Steven Strait as Luke Falcon
Pell James as Brier Tucket
Kip Pardue as Euan Falcon
Carrie Fisher as Carrie
Ashlee Simpson as Clea
Perrey Reeves as Michelle
Fisher Stevens as Garrett Schweck
Shannyn Sossamon as Josie
Peter Weller as Wick Treadway
Melissa Lawner as Christy
Stephen Moyer as Mick Benson
Cameron Thor as Cameron
Brian Scott as Jason
Ewan Chung as Brendan
The opening fantasy scenario about an instant love connection on a New York City subway platform, a ludicrous enough concept that sets the stage for an inane cinematic ride. It doesn’t help that the three main characters–rocker Luke, his happy-go-lucky brother Euan, and Brier, the model they see on the subwayare so beautiful, and yet so utterly fake, that you immediately know that it will be impossible to warm up to them.
Fortunately, the movie is taken out of New York before things go really wrong. Once he arrives in Los Angeles, Luke ends up working dead-end minimum wage jobs to make a living while he struggles to make it as musician, playing a regular gig at a small rock club. Somehow, Brier, herself displaced to L.A. to start an acting career, gets dragged to the same club by her new best friend Clea (Ashlee). Their eyes connect across the club and they somehow remember each other from that brief encounter months earlier. Of course, Brier’s last cheating boyfriend was a famous rock star, complete with bad British accent, so she deflects Luke’s advances.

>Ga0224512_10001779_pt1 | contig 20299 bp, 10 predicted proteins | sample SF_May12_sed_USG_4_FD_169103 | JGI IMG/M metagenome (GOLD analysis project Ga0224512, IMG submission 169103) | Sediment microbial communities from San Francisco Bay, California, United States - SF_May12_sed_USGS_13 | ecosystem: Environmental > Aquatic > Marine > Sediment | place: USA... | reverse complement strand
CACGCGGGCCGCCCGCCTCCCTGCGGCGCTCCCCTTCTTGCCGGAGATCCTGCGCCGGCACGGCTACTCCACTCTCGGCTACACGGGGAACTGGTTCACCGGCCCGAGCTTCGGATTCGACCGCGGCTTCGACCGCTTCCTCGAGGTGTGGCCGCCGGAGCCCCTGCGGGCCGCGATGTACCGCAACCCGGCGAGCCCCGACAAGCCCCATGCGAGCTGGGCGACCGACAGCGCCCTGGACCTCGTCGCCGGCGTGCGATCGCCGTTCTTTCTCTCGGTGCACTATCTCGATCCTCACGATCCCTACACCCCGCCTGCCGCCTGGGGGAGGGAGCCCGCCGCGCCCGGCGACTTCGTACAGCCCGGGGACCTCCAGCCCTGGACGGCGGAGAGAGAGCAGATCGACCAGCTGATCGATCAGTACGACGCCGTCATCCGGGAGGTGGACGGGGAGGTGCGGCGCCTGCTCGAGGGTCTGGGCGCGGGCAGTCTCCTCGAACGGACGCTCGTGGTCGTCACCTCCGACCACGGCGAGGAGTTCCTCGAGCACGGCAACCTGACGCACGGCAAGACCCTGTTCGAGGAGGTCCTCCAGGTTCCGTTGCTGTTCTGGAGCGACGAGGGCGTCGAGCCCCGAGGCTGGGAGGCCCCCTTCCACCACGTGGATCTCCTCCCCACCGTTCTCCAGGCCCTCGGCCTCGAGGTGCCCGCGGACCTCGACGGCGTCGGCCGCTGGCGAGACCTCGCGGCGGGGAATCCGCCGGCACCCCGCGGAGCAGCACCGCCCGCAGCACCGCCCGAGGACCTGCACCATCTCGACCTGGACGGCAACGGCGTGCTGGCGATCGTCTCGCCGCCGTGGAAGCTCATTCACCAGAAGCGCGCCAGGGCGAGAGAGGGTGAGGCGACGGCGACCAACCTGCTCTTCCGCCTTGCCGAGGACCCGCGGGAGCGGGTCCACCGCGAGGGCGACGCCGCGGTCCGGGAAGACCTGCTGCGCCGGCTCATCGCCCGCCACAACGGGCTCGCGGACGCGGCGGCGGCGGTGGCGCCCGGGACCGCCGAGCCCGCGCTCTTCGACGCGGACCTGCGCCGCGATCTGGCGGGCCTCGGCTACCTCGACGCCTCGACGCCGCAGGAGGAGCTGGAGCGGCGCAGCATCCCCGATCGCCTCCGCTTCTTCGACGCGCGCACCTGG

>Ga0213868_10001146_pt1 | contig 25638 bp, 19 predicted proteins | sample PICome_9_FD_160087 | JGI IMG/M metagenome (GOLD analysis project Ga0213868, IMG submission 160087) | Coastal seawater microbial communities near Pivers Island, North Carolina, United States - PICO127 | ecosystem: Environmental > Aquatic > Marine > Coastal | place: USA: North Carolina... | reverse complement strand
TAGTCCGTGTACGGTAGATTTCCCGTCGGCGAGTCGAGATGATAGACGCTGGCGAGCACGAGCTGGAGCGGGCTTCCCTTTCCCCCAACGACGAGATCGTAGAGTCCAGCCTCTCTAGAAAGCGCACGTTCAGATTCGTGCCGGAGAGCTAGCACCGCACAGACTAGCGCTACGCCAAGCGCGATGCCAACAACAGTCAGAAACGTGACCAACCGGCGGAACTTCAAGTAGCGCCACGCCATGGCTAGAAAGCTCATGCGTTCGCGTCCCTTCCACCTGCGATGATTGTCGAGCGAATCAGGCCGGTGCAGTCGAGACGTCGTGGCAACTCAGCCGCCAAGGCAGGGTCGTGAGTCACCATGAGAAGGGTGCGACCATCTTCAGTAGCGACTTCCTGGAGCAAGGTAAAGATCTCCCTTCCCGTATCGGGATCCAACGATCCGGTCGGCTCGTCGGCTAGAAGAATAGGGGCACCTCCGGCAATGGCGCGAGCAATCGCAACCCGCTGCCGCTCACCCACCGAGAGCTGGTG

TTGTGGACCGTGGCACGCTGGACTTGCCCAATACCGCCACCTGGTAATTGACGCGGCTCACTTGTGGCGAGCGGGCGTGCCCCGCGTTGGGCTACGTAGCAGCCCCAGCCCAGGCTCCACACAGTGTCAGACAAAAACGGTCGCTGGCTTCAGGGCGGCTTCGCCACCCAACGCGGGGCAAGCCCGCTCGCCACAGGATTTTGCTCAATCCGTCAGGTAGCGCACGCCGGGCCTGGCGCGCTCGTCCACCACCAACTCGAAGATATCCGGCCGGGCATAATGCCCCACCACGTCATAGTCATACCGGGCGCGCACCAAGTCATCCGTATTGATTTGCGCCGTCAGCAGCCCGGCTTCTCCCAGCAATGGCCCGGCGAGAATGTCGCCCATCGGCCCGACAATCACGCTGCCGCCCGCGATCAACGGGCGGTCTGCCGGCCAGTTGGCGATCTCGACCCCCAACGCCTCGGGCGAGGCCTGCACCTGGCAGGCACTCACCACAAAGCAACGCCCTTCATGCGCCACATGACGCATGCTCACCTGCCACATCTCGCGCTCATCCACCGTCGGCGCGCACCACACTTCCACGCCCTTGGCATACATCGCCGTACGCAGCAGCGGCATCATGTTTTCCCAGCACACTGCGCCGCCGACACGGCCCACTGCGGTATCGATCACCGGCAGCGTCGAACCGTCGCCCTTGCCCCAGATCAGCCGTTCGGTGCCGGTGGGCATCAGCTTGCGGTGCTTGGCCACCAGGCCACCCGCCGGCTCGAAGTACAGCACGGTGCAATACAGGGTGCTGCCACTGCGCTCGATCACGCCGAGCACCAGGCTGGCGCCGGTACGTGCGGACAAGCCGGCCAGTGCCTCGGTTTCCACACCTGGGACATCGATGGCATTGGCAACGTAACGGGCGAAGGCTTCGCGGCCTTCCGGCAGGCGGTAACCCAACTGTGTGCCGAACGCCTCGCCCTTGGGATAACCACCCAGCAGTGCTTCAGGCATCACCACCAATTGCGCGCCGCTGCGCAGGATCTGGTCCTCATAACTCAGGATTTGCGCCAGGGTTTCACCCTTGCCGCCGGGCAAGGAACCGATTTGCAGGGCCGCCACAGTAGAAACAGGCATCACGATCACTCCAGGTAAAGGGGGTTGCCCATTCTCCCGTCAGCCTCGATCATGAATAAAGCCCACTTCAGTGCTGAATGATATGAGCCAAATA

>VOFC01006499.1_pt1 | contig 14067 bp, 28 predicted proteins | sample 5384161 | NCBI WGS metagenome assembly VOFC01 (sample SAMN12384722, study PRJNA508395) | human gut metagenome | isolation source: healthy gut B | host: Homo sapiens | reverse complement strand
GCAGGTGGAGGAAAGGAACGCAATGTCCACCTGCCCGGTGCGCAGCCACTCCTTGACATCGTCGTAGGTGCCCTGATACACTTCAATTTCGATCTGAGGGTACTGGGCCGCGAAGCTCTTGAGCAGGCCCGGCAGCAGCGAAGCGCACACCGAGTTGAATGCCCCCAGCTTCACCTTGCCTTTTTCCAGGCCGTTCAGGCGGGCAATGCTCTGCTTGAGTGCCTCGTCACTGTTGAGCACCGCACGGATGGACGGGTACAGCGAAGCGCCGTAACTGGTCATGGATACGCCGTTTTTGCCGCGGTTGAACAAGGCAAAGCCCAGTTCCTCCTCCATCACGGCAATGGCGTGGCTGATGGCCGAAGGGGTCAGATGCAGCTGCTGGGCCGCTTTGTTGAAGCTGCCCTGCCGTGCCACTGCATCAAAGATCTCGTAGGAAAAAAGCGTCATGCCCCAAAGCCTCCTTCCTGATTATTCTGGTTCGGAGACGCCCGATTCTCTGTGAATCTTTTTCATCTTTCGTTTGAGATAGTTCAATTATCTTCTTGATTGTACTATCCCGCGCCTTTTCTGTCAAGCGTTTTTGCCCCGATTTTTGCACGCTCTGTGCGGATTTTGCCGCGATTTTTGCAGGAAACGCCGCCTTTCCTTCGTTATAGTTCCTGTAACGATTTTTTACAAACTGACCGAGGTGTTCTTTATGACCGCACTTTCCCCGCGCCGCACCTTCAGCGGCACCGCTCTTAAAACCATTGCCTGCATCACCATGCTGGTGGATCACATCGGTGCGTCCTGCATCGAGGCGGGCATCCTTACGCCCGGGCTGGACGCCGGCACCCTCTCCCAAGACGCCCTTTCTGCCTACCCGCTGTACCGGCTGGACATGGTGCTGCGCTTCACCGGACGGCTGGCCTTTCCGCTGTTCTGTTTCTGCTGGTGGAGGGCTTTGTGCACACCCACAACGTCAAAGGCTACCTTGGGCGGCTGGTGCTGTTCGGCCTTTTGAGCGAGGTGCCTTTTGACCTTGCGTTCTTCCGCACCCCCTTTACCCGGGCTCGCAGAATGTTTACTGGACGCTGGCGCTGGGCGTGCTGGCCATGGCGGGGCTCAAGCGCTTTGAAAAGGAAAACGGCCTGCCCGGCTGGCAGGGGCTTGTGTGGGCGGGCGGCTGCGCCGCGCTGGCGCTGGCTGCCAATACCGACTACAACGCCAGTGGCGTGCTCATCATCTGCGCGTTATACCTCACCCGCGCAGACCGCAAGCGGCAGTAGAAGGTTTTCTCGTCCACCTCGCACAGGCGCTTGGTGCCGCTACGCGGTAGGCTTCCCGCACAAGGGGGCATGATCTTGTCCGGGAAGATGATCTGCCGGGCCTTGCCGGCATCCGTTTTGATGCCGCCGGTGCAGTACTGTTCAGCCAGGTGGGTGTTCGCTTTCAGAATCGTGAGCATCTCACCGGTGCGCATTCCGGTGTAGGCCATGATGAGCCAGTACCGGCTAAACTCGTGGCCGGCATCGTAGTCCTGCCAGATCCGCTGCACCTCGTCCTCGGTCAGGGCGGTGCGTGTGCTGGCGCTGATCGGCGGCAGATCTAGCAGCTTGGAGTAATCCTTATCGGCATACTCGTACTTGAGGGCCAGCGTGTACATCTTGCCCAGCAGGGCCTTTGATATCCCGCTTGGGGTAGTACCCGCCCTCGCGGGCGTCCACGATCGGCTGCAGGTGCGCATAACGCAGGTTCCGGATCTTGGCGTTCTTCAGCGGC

Instead, Brier and Clea decide to play a joke on loverboy Luke. Brier asks her agent (more on her later) to send their top supermodel Josie, a nutty Brazilian played too effortlessly by Shannyn Sossamon, to show Luke some attention at one of his gigs. Their plan backfires, because once the press gets wind of a possible tryst between Luke and the model, there’s more interest in his music, particularly from Garrett Schweck, sleazy owner of Tantric Records. Luke’s sudden rise is unprecedented, as he begins making his first album and playing larger venuess, but as Luke’s fame increases, he forsakes Brier in favor of Josie. Of course, no rock star could possibly succeed without getting involved in drugs, something we’ve learned from so many other bad Hollywood movies about the music biz, and soon Luke is losing his friends and then his record contract and then he can’t even play at his old haunts anymore.
Sure, it seems like a standard Hollywood rags-to-riches-and-back story, except that all of this seems to happen to Luke in a matter of days! Who knows what the producers of this film were thinking. Maybe they were trying to create something like “Singles” or “Almost Famous” but they forgot that good writing and acting were the main ingredients in making Crowe’s music-related films so special. If you even try to think about this convoluted plot for more than a few seconds, none of it makes any sense. Even ignoring the laughably bad script, it’s hard not to be insulted by the fact that this movie tries to hornswoggle audiences into thinking that this is how the L.A. music scene works. It sends a mixed message to fledgling musicians that no matter how talented you are or how hard you work at your craft, all you need is a bit of press and industry buzz to succeed. If this were true, I’m sure more young bands would pay pseudo-supermodels to dance at their gigs.